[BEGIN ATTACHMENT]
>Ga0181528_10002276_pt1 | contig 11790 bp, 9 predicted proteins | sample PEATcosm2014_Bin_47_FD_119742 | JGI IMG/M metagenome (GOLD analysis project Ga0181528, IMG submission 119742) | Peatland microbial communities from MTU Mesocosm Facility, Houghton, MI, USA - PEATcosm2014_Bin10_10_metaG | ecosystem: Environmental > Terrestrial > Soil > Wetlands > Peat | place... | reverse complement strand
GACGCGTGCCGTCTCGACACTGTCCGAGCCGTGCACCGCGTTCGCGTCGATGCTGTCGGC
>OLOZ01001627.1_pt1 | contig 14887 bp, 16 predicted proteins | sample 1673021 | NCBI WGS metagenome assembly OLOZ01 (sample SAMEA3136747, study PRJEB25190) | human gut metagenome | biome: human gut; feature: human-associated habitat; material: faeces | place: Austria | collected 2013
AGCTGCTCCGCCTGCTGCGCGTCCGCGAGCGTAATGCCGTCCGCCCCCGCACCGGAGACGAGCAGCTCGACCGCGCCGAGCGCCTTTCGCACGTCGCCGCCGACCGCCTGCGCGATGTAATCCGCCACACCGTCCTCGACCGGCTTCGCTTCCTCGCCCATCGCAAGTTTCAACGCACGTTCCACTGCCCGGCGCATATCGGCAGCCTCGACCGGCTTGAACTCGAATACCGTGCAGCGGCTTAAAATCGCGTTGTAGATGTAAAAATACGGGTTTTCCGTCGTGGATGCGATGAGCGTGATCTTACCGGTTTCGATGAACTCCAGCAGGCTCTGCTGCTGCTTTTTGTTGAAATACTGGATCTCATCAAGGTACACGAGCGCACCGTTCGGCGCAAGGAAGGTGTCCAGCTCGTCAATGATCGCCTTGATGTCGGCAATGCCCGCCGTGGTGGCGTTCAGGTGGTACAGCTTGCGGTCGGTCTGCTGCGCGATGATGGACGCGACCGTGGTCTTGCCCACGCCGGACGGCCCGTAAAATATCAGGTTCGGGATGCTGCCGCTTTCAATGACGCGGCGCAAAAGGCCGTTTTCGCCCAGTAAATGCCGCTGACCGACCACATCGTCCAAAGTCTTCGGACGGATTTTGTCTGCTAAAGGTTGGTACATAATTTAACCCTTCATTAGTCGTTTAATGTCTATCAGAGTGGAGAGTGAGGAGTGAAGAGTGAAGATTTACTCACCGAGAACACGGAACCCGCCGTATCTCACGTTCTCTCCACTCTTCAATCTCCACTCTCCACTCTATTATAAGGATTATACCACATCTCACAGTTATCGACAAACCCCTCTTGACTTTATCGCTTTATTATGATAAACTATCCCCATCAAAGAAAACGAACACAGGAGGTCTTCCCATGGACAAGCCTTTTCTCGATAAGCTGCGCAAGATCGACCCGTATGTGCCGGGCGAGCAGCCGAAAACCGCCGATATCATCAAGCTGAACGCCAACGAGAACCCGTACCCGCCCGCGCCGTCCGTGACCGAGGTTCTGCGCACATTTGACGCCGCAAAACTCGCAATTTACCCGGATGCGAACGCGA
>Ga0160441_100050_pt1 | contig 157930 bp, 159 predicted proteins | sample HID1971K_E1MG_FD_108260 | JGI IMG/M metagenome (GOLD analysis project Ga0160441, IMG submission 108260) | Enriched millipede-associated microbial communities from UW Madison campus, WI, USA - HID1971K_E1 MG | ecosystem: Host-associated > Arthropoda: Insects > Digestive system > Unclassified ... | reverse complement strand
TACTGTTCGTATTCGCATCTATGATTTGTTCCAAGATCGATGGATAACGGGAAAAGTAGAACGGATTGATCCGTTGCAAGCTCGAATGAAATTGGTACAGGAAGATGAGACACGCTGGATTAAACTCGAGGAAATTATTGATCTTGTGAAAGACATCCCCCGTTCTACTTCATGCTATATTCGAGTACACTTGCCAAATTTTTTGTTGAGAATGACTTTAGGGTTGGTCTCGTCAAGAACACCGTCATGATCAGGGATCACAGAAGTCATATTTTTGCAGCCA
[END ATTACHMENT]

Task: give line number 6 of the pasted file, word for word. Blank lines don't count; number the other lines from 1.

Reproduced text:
TACTGTTCGTATTCGCATCTATGATTTGTTCCAAGATCGATGGATAACGGGAAAAGTAGAACGGATTGATCCGTTGCAAGCTCGAATGAAATTGGTACAGGAAGATGAGACACGCTGGATTAAACTCGAGGAAATTATTGATCTTGTGAAAGACATCCCCCGTTCTACTTCATGCTATATTCGAGTACACTTGCCAAATTTTTTGTTGAGAATGACTTTAGGGTTGGTCTCGTCAAGAACACCGTCATGATCAGGGATCACAGAAGTCATATTTTTGCAGCCA